On my Facebook feed, a friend asked, “Anyone else a cryer? When I get nervous, angry – any strong emotion, really – I just start crying. I hate it, especially at work. What do you do?”
We all experience strong emotions at work. Over the past 25 years, the concept of “emotional intelligence” has changed our perspective on them. Rather than thinking the workplace is an environment where we should check our feelings at the door, many management scholars and business leaders acknowledge the important role emotions play in being an effective employee and leader. Many, myself included, assert that without emotional intelligence, leaders can’t go very far up the ladder.
There are four key steps of emotional intelligence.
- Understand and name our own emotions (like my Facebook friend)
- Manage our emotions
- Recognize and empathize with our other’s emotions – our employees, our colleagues, our family members
- Manage and channel the other’s emotions
Broaden Your Emotional Vocabulary
The first step, understand and name your own emotions, is arguably the most important. Susan David, a Harvard faculty member and founder of the Harvard/McLean Institute of Coaching, breaks this all-important recognition down into two steps: pinpointing the exact emotion you’re feeling, and understanding the intensity of the emotion.
Davis recommends broadening your vocabulary for emotions. To do so, it’s first helpful to understand how psychologists describe emotions. The framework I like is from Robert Plutchik, which includes eight emotions grouped into polar opposites. The flower-like diagram captures the eight primary emotions developed by Plutchick, and arranges them by intensity with the most intense emotions located at the middle. The second row out, containing the emotions joy, trust, fear, surprise, sadness, disgust, anger, and anticipation, align with the emotions most often described by psychologists.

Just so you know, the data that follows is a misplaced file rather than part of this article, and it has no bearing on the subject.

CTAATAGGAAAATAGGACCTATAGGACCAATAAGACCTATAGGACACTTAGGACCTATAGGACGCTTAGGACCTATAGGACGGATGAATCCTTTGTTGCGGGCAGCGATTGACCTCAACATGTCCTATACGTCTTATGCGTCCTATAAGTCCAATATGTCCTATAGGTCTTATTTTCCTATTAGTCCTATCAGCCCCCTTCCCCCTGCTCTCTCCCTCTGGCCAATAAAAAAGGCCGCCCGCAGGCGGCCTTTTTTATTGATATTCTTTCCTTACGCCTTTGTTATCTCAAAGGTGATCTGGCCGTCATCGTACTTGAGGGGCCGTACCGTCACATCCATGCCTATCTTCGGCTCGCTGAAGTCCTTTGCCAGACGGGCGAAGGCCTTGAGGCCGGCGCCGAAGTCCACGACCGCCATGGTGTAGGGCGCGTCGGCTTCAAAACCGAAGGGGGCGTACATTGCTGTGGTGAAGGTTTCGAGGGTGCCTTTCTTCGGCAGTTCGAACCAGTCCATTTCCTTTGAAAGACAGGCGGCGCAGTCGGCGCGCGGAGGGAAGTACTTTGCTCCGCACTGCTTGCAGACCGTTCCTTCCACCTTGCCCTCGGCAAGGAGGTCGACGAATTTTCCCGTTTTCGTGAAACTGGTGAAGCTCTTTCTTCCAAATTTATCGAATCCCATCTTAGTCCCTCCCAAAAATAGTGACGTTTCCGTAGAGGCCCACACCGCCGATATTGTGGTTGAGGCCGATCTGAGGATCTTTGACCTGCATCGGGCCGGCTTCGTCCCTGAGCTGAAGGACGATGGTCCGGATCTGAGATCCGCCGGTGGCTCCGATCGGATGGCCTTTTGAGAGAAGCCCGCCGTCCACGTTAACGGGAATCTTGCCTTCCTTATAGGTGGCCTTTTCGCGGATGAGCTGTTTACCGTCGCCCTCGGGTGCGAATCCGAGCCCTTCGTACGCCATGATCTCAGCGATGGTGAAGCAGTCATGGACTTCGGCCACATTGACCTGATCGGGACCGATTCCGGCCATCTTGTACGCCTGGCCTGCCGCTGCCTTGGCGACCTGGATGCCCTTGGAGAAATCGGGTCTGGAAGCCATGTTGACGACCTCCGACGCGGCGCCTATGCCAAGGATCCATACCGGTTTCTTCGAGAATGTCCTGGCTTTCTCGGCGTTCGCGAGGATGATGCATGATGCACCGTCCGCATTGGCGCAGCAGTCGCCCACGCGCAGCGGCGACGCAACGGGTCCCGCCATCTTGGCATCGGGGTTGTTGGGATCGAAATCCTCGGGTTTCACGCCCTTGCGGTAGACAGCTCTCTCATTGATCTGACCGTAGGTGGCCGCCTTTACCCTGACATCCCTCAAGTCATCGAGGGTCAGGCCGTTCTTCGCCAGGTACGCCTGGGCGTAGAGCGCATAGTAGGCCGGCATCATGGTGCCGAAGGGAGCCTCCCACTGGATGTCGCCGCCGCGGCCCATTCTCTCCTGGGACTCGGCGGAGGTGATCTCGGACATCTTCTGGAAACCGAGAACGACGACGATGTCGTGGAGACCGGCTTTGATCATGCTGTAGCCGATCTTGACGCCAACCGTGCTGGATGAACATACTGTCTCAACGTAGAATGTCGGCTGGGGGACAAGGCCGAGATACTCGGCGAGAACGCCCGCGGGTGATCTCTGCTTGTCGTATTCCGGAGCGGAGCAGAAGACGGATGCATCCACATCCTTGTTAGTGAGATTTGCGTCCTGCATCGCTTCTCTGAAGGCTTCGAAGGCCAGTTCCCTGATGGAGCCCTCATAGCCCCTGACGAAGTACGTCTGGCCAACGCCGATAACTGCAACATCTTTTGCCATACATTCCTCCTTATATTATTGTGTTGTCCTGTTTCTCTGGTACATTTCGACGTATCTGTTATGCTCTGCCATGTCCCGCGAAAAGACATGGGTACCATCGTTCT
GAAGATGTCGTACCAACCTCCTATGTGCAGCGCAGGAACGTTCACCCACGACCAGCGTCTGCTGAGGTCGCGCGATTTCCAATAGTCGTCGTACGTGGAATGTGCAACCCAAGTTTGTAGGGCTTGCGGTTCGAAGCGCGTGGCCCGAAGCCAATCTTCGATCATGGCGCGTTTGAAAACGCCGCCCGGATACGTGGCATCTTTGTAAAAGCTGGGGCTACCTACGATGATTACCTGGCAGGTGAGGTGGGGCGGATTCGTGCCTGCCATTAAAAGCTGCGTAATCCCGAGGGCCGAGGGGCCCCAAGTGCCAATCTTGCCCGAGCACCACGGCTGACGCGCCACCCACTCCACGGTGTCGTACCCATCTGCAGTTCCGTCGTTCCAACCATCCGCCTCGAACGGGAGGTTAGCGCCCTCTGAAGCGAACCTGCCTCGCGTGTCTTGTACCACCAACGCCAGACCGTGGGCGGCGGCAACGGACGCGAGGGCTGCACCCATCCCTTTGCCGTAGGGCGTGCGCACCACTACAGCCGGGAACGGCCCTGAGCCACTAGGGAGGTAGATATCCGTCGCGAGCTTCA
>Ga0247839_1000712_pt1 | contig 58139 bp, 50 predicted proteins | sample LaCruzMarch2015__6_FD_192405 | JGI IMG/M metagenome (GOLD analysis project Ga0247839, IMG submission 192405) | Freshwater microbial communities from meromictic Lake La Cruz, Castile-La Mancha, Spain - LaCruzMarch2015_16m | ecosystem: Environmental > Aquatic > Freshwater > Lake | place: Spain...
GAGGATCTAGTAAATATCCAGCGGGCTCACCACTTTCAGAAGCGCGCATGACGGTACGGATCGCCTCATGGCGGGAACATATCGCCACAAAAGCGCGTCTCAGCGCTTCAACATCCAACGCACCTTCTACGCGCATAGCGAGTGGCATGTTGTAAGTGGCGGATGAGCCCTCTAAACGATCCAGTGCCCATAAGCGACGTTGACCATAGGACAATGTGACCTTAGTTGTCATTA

Using this wheel of emotions helps you characterize your emotions better. In fact, having a broader sense of language to describe your emotions may actually help us feel the emotion in a more specific way.
Emotional Intelligence Helps at Home, Too
The value of naming your emotions goes beyond the workplace. At home and in our families, our emotional life is just as important, if not more so. We took a free workshop on positive parenting at our daycare when our oldest son was three. The key takeaway for me was that I am my child’s emotional coach. How I respond to and deal with my emotions sets the tone for how my children will respond to and deal with theirs. Giving them the vocabulary for their emotions is another way to help coach them through the raw and messy feelings we all experience. While our children probably won’t be using language like loathing, vigilance, serenity, or awe right now, walking through the basics of scared, sad, angry, and happy is a great place to start.
And if you, like my Facebook friend, are also a “cryer” when you experience any intense emotion, know that emotion is a part of life. Managing your emotions through learning the tenets of emotional intelligence is one way to address what may feel inappropriate. Naming that intense emotion, even if it’s just in your head, may provide a key to learning how to deal with it more effectively. And the more often you start naming it, the easier it becomes. My nightly five-minute wrap up now includes a prompt, “What am I feeling?”
Next week, we’ll walk through the second skill of emotional intelligence, managing your emotions.